• Because the durations of trades vary widely, we calculate also the average return per trade per calendar day invested as a measure of investing efficiency. This number is positive overall and for the options trades, but negative for the stocks/ETFs trades. However,
    • Excluding the five best trades out of all 530 reduces the overall average return per trade per calendar day invested to -0.18%. In other words, a few very large gains made over short periods make the average positive.
    • Excluding the ten best options trades out of 250 reduces the average return per trade per calendar day invested for options to about zero.

As noted above, these results are for closed trades only. Adding open trades might improve or degrade average returns.

Benchmarking these returns is difficult because of the large number of trades, the different asset types traded, the widely varying trade durations and the different dates spanned by these durations. From the end of October 2007 through the end of November 2008, the average return per calendar day for the S&P 500 index is about -0.11%.

In summary, the performance of Martin Weiss’ premium services in aggregate over the past year is unimpressive.

For related information, see the Securities and Exchange Commission Administrative Proceeding File No. 3-12341 of June 2006. The SEC asserts that, during the period September 2001 through December 2004 (at least):

Section B.14: “…[M]any subscribers who followed each Weiss Research trading recommendation – as Weiss Research encouraged its subscribers to do – experienced overall returns that were substantially lower than Weiss Research’s profit examples and most actually lost money. Although Weiss Research disclosed to subscribers that losses are possible, it did not include information on specific losing trades or disclose that, for the most part, its premium services newsletters had not been profitable for subscribers.” [Italics added.]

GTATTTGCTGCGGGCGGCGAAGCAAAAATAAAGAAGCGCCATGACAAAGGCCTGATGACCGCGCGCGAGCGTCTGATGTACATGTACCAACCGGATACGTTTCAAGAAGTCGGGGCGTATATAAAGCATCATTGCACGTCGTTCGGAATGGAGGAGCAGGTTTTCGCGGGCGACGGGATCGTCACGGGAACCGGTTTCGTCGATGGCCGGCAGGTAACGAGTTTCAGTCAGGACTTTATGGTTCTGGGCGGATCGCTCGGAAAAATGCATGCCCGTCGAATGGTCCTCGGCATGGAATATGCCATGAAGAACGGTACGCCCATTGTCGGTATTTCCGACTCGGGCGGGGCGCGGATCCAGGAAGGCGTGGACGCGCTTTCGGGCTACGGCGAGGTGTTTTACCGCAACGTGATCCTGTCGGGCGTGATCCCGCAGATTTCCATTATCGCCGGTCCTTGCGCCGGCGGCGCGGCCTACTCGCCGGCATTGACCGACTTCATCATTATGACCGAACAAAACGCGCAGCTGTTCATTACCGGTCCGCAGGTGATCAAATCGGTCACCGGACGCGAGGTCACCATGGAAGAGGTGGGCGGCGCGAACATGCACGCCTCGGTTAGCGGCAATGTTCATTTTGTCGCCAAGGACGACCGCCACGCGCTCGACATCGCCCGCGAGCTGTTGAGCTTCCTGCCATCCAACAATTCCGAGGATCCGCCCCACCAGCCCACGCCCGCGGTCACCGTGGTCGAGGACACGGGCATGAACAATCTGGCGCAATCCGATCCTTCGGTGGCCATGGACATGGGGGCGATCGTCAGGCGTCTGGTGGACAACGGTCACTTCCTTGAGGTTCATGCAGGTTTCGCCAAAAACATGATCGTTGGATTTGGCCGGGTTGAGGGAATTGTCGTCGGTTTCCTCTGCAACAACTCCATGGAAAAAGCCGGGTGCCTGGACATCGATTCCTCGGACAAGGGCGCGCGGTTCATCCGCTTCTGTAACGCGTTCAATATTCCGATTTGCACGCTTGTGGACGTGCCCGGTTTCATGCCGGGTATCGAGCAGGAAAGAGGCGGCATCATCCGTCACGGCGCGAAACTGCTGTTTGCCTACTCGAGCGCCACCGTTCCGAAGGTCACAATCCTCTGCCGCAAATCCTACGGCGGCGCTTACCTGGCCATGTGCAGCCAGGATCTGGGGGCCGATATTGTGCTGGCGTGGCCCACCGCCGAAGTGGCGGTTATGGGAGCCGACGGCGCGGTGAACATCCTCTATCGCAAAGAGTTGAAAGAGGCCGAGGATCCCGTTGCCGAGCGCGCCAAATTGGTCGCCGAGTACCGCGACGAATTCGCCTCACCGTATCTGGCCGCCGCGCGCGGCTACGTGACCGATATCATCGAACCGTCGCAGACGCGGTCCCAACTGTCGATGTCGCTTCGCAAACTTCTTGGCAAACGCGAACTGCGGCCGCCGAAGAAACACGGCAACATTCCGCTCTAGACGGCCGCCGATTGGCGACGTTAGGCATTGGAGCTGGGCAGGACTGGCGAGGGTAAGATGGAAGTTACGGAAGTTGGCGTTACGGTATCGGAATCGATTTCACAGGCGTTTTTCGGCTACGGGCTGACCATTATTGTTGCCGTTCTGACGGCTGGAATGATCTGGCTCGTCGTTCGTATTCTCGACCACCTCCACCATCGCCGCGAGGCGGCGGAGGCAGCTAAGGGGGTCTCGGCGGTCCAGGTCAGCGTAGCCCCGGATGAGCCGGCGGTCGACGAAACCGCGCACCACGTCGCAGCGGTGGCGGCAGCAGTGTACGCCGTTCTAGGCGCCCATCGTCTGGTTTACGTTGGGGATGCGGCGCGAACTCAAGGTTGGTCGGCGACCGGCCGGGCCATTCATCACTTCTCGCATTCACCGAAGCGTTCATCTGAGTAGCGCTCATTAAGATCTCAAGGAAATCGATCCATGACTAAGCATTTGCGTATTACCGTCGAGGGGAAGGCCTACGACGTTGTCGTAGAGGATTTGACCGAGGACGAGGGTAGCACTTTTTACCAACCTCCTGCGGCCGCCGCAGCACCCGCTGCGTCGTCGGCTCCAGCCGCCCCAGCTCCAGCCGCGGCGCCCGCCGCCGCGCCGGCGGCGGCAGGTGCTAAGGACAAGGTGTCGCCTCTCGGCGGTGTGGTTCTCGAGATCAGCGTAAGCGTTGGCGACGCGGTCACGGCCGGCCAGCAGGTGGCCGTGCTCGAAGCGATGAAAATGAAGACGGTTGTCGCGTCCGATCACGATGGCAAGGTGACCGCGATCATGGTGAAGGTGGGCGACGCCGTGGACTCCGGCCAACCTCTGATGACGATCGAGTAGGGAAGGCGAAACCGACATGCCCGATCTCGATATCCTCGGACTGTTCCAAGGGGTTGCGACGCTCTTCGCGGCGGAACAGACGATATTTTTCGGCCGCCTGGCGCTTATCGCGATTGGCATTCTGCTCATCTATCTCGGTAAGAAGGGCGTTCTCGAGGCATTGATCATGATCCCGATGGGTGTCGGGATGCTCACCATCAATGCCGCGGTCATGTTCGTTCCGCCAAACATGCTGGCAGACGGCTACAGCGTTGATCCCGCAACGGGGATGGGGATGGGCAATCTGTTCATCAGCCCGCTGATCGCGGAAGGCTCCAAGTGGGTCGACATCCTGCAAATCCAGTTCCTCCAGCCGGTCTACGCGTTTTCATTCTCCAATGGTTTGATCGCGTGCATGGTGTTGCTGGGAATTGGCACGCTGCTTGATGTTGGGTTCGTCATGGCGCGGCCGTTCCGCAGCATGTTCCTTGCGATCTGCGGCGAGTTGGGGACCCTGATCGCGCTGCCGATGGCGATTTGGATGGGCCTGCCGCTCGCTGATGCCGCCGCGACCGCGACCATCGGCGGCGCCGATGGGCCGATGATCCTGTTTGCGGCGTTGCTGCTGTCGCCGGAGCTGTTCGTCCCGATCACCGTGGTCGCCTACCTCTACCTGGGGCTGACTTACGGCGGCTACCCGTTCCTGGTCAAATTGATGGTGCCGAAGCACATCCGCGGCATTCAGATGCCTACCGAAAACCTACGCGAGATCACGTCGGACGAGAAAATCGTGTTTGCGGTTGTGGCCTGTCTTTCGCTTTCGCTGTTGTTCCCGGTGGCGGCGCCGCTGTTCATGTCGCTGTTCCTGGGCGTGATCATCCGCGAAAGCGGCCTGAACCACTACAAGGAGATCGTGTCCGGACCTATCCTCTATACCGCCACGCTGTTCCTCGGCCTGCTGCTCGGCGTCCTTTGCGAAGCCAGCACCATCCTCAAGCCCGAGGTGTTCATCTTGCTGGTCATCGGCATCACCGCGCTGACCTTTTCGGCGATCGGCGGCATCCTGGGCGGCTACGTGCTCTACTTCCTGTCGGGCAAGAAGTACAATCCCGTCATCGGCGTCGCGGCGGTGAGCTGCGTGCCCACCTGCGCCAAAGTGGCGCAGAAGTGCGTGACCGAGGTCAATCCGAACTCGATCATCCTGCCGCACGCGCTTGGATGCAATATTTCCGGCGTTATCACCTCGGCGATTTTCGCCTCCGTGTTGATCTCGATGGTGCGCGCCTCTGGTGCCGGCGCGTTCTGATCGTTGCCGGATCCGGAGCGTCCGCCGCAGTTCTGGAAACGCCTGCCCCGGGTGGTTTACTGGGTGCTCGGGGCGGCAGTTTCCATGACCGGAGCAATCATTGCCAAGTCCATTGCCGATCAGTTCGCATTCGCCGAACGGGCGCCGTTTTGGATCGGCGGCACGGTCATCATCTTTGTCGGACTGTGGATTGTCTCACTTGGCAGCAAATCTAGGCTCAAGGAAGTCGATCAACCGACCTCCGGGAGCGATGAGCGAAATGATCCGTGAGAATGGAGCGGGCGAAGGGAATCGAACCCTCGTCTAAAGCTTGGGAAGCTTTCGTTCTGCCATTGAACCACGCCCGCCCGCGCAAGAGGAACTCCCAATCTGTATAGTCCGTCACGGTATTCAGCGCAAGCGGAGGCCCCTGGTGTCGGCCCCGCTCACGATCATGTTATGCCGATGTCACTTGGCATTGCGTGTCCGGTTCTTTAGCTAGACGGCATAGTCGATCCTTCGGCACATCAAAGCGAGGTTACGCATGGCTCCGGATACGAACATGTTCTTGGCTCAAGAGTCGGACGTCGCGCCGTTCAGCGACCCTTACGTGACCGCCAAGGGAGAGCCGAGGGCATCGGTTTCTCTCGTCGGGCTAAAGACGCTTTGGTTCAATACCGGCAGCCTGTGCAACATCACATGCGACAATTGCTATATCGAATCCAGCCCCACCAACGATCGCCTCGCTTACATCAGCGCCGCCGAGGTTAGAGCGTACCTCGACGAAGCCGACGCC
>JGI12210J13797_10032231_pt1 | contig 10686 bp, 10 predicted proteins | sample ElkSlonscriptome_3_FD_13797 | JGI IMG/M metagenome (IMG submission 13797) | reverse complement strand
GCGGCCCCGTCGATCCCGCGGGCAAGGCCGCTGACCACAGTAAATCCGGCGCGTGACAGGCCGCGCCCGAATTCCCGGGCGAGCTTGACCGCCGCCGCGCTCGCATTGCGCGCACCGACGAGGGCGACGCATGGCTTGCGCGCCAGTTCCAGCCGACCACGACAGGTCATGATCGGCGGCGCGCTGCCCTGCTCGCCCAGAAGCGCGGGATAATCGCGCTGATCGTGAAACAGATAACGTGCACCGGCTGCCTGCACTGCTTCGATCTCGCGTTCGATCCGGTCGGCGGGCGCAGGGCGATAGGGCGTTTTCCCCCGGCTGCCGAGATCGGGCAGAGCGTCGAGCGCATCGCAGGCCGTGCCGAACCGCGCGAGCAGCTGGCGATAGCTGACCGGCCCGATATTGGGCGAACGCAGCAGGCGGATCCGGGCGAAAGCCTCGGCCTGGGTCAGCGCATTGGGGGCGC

Section B.15: “Weiss Research maintained internal performance records which noted every trade Weiss Research recommended and the hypothetical profit or loss an investor would have experienced if he or she had followed Weiss Research’s recommendations. Weiss Research did not make these performance records available to subscribers or potential subscribers. These performance records demonstrate that, during the relevant time period, subscribers to most of Weiss Research’s premium services, who followed Weiss Research’s recommendations without deviation, would have lost money. Subscribers to the few profitable services would have realized overall gains that were well below the profits from individual trades represented in Weiss Research’s advertisements.” [Italics added.]

Note also per Peter Brimelow in MarketWatch (12/23/10): “The Terrible Ten for 2010: Martin Weiss’ Safe Money Report, Martin D. Weiss: -6.0%…”

See Guru Grades for links to evaluations of the commentaries and advice of other investing experts.